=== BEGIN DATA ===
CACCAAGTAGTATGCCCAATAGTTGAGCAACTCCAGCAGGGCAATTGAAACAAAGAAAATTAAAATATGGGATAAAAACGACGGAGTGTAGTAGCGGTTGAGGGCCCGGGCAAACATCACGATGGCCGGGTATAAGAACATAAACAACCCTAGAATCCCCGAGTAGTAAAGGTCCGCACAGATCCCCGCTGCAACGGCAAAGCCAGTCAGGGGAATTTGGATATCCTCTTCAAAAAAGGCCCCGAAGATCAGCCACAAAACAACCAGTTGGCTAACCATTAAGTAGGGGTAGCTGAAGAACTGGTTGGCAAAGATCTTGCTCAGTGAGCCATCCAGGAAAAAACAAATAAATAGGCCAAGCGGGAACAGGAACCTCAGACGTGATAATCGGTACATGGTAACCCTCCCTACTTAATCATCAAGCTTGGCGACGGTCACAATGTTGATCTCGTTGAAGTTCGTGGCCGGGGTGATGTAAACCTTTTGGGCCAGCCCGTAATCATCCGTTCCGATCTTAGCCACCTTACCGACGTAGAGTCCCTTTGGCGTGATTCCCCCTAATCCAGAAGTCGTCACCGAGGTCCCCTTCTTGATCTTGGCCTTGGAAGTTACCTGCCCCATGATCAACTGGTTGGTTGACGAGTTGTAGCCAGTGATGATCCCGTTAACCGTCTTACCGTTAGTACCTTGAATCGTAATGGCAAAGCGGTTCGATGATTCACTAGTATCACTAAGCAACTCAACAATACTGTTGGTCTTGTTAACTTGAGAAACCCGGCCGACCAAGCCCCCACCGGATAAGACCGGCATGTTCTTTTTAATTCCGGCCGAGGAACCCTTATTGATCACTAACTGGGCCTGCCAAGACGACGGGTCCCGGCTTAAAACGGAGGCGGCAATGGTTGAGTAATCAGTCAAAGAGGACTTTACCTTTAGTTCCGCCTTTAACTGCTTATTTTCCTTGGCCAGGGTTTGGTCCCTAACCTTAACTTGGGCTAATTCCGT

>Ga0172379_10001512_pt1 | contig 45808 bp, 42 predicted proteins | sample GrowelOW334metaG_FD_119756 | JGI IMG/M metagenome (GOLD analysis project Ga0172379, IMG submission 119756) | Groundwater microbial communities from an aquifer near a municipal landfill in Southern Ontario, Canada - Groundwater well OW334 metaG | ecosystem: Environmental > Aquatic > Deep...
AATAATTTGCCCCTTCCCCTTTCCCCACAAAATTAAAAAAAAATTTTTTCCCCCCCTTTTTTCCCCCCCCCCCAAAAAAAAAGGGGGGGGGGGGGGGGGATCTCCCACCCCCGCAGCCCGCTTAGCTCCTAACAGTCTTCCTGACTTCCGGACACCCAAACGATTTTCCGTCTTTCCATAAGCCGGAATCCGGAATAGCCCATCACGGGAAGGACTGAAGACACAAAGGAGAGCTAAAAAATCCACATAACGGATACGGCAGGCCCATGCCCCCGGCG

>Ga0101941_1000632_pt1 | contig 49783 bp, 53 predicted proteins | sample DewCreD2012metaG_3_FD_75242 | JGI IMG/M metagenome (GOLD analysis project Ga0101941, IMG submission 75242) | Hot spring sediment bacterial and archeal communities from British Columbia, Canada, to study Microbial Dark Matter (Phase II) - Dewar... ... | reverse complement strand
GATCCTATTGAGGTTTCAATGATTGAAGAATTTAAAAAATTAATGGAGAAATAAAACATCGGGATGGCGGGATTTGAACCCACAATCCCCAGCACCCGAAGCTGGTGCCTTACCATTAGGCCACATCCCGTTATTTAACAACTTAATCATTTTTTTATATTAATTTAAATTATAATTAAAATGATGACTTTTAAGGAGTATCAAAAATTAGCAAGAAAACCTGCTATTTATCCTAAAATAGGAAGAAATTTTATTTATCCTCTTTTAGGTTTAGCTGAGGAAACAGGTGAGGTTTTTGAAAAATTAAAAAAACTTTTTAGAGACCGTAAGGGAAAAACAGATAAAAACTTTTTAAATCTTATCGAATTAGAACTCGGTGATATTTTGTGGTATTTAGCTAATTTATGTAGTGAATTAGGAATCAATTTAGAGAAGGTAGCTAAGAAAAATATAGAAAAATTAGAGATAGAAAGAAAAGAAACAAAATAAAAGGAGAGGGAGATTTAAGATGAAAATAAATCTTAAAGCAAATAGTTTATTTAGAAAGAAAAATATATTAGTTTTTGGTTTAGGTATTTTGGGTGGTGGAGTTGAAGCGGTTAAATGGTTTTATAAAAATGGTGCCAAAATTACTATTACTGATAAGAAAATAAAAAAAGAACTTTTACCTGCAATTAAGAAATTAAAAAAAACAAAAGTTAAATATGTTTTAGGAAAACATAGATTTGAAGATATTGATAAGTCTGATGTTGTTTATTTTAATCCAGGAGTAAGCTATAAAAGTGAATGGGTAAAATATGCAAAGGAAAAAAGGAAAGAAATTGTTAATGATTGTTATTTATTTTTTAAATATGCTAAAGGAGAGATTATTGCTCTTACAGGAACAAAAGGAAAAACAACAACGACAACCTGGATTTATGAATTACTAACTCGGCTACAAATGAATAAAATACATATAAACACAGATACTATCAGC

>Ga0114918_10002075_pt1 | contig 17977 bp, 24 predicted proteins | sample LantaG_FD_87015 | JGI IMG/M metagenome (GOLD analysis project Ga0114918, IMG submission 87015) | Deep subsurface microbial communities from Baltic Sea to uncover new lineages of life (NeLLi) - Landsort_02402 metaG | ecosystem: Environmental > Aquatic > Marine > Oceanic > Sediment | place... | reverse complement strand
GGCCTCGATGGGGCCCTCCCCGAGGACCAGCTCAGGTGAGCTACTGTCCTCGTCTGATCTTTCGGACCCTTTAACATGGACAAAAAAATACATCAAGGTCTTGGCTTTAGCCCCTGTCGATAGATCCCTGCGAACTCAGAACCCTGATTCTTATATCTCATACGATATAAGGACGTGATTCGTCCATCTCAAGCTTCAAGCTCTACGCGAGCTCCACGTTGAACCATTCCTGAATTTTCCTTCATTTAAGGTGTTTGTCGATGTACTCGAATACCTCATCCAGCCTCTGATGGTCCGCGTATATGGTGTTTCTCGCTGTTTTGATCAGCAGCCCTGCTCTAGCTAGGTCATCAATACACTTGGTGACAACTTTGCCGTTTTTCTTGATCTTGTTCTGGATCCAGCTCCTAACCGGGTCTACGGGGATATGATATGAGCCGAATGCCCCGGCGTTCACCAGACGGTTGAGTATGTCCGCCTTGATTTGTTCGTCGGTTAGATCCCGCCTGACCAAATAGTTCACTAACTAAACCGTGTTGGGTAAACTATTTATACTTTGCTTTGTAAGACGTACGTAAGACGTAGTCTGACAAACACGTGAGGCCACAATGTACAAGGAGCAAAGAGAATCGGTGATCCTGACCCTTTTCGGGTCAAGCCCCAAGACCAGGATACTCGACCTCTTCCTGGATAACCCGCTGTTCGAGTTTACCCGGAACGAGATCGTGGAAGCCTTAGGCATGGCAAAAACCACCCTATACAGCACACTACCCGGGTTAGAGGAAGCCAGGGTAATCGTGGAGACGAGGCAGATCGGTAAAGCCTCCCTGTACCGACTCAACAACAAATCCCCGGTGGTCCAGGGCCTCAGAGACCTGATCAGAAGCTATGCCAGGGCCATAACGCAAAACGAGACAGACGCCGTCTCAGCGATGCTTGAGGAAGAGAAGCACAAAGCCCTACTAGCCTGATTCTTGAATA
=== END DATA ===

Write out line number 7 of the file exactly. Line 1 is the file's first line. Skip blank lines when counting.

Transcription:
GGCCTCGATGGGGCCCTCCCCGAGGACCAGCTCAGGTGAGCTACTGTCCTCGTCTGATCTTTCGGACCCTTTAACATGGACAAAAAAATACATCAAGGTCTTGGCTTTAGCCCCTGTCGATAGATCCCTGCGAACTCAGAACCCTGATTCTTATATCTCATACGATATAAGGACGTGATTCGTCCATCTCAAGCTTCAAGCTCTACGCGAGCTCCACGTTGAACCATTCCTGAATTTTCCTTCATTTAAGGTGTTTGTCGATGTACTCGAATACCTCATCCAGCCTCTGATGGTCCGCGTATATGGTGTTTCTCGCTGTTTTGATCAGCAGCCCTGCTCTAGCTAGGTCATCAATACACTTGGTGACAACTTTGCCGTTTTTCTTGATCTTGTTCTGGATCCAGCTCCTAACCGGGTCTACGGGGATATGATATGAGCCGAATGCCCCGGCGTTCACCAGACGGTTGAGTATGTCCGCCTTGATTTGTTCGTCGGTTAGATCCCGCCTGACCAAATAGTTCACTAACTAAACCGTGTTGGGTAAACTATTTATACTTTGCTTTGTAAGACGTACGTAAGACGTAGTCTGACAAACACGTGAGGCCACAATGTACAAGGAGCAAAGAGAATCGGTGATCCTGACCCTTTTCGGGTCAAGCCCCAAGACCAGGATACTCGACCTCTTCCTGGATAACCCGCTGTTCGAGTTTACCCGGAACGAGATCGTGGAAGCCTTAGGCATGGCAAAAACCACCCTATACAGCACACTACCCGGGTTAGAGGAAGCCAGGGTAATCGTGGAGACGAGGCAGATCGGTAAAGCCTCCCTGTACCGACTCAACAACAAATCCCCGGTGGTCCAGGGCCTCAGAGACCTGATCAGAAGCTATGCCAGGGCCATAACGCAAAACGAGACAGACGCCGTCTCAGCGATGCTTGAGGAAGAGAAGCACAAAGCCCTACTAGCCTGATTCTTGAATA